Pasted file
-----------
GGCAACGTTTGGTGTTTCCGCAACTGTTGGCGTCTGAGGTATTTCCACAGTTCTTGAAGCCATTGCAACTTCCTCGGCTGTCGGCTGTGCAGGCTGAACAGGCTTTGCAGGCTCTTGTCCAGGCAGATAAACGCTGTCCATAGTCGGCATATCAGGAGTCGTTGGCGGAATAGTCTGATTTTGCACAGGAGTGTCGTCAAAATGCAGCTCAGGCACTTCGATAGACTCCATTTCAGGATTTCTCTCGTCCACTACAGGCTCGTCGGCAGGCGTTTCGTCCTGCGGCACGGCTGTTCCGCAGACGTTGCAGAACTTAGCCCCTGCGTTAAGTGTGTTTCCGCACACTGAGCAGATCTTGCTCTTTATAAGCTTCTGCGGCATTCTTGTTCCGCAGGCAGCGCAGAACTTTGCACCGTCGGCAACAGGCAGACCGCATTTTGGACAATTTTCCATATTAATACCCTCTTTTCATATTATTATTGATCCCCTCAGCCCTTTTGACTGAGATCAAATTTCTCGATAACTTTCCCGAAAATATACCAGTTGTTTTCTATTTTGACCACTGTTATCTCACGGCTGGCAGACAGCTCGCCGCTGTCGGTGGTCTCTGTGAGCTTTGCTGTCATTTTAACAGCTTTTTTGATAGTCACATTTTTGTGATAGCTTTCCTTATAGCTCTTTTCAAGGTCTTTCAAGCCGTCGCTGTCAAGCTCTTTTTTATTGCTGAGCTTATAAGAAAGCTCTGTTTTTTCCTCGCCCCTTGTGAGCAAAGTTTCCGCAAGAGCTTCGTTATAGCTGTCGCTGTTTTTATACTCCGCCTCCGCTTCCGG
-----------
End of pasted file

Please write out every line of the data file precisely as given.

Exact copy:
GGCAACGTTTGGTGTTTCCGCAACTGTTGGCGTCTGAGGTATTTCCACAGTTCTTGAAGCCATTGCAACTTCCTCGGCTGTCGGCTGTGCAGGCTGAACAGGCTTTGCAGGCTCTTGTCCAGGCAGATAAACGCTGTCCATAGTCGGCATATCAGGAGTCGTTGGCGGAATAGTCTGATTTTGCACAGGAGTGTCGTCAAAATGCAGCTCAGGCACTTCGATAGACTCCATTTCAGGATTTCTCTCGTCCACTACAGGCTCGTCGGCAGGCGTTTCGTCCTGCGGCACGGCTGTTCCGCAGACGTTGCAGAACTTAGCCCCTGCGTTAAGTGTGTTTCCGCACACTGAGCAGATCTTGCTCTTTATAAGCTTCTGCGGCATTCTTGTTCCGCAGGCAGCGCAGAACTTTGCACCGTCGGCAACAGGCAGACCGCATTTTGGACAATTTTCCATATTAATACCCTCTTTTCATATTATTATTGATCCCCTCAGCCCTTTTGACTGAGATCAAATTTCTCGATAACTTTCCCGAAAATATACCAGTTGTTTTCTATTTTGACCACTGTTATCTCACGGCTGGCAGACAGCTCGCCGCTGTCGGTGGTCTCTGTGAGCTTTGCTGTCATTTTAACAGCTTTTTTGATAGTCACATTTTTGTGATAGCTTTCCTTATAGCTCTTTTCAAGGTCTTTCAAGCCGTCGCTGTCAAGCTCTTTTTTATTGCTGAGCTTATAAGAAAGCTCTGTTTTTTCCTCGCCCCTTGTGAGCAAAGTTTCCGCAAGAGCTTCGTTATAGCTGTCGCTGTTTTTATACTCCGCCTCCGCTTCCGG